Belgian, Canadian, French and German ground troops will participate in the exercise, while the United States Marine Corps will provide logistical support.

Period 2 will involve a greater emphasis on international fighter forces. The RCAF will fly CF-188s from 4 Wing squadrons. The Republic of Singapore Air Force is slated to bring 10 F-16 Fighting Falcon jets, and the United States Air Force 93rd Expeditionary Fighter Squadron, from Homestead, Florida, plans to contribute 12 F-16s. AWACS are scheduled to be provided by Royal Air Force and USAF E3 Sentry aircraft.

“Red Air”, flying as enemy forces, will be provided by Top Aces Alpha Jets and RCAF CF-188 Hornets.

The International Observer Program, under which potential participants get a sense of the exercise, is another important facet of Maple Flag. So far this year, 12 countries are confirmed as observers, and more may sign on.
Jeff Gaye is an editor/reporter with 4 Wing Cold Lake base newspaper The Courier.

Not helping veterans could turn into national security problem: Military Ombudsman

By: Rebecca Joseph and Amy Minsky, Global News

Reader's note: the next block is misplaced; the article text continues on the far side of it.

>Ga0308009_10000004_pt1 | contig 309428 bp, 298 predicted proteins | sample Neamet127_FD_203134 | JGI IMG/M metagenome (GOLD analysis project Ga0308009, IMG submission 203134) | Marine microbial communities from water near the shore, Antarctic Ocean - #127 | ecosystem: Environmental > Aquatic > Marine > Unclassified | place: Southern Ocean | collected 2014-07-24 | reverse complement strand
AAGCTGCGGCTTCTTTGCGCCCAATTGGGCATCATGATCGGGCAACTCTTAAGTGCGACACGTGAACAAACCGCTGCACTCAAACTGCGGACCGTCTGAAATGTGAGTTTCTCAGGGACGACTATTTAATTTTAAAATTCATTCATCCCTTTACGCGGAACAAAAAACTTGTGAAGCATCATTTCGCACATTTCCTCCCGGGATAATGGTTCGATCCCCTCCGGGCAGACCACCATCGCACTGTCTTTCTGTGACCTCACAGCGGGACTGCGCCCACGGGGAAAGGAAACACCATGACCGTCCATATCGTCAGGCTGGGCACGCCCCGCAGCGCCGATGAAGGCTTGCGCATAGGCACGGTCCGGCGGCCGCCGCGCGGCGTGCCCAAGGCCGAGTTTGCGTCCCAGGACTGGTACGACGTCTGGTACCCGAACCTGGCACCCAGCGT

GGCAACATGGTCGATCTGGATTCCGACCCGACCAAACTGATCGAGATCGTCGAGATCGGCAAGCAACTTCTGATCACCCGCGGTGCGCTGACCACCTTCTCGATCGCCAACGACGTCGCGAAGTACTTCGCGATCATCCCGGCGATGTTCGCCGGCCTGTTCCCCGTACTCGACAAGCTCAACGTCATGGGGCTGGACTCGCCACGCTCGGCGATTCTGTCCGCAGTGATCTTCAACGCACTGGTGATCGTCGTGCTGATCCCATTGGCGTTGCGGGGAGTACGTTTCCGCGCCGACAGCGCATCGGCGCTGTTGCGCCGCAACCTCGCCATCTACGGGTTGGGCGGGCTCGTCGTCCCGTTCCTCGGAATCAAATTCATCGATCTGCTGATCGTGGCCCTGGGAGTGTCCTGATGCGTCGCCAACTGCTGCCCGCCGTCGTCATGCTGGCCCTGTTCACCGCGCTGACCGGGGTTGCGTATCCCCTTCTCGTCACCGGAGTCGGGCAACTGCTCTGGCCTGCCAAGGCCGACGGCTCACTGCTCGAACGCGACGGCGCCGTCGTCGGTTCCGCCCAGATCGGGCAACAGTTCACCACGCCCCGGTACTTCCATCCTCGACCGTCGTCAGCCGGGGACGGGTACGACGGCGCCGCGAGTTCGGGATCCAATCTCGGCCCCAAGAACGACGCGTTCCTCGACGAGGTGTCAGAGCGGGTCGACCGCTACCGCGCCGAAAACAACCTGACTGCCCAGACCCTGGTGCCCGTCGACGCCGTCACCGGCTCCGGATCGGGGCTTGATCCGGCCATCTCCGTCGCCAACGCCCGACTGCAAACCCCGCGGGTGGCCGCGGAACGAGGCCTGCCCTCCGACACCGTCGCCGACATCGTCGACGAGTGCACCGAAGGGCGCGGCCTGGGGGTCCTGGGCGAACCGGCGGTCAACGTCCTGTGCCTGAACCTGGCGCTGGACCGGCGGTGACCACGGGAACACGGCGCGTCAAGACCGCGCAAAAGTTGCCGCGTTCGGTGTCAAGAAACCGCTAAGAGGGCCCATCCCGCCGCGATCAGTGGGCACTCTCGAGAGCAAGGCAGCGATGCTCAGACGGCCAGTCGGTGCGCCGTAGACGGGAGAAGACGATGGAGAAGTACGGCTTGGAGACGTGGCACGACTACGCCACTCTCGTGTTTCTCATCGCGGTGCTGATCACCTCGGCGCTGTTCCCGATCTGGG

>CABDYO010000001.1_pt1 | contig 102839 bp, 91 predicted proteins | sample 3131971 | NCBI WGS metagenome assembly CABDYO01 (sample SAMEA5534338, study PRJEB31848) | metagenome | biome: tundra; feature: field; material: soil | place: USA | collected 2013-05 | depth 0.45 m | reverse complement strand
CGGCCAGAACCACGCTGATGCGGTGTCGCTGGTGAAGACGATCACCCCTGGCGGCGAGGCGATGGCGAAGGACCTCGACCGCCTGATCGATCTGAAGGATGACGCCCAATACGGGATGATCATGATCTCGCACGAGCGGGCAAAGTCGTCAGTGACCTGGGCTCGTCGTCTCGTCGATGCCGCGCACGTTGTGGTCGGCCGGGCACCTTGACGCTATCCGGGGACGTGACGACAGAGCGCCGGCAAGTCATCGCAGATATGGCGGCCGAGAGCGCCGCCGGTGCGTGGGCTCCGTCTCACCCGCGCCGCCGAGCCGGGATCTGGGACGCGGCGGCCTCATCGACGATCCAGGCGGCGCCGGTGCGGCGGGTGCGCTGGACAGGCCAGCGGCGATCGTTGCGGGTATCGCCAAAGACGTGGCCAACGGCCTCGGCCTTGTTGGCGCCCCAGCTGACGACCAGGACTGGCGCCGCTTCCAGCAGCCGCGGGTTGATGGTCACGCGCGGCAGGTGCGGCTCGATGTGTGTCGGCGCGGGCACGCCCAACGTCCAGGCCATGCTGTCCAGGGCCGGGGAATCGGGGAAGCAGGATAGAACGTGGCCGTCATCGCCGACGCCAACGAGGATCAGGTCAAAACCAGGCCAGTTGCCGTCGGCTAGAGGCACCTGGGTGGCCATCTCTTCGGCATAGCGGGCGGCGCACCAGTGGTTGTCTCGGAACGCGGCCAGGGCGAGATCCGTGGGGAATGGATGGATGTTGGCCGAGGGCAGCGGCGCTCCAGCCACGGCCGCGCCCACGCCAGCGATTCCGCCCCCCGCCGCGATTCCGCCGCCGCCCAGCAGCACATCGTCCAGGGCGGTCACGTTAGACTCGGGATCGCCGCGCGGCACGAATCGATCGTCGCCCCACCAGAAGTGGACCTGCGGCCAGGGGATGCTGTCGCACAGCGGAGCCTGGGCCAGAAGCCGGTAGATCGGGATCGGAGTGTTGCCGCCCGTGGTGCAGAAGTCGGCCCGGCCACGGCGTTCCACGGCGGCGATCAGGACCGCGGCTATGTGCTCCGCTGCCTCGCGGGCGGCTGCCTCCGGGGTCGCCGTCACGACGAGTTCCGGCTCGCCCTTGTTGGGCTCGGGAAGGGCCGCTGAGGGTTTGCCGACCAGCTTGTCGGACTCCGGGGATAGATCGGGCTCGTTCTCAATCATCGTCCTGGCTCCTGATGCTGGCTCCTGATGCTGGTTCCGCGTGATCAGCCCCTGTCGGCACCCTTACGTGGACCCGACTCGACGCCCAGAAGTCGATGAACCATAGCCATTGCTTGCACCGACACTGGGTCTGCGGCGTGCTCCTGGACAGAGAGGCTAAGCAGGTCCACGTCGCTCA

Canada’s approach to transitioning Canadian Forces members out of service is fundamentally flawed — and, if it’s not addressed, could lead to national security problems, said Canadian Armed Forces ombudsman Gary Walbourne.

The root of the problem is the fact many Forces members are released before adequate support is set up, he said in an interview on The West Block.

“I think … the service delivery model we’re using for the transitioning member, I think it’s fundamentally flawed,” Walbourne said. “And I think the major flaw is that we release people before they’re ready or before the systems are in place to help them.”

READ MORE: Family ‘trying to hang in there’ following Nova Scotia murder-suicide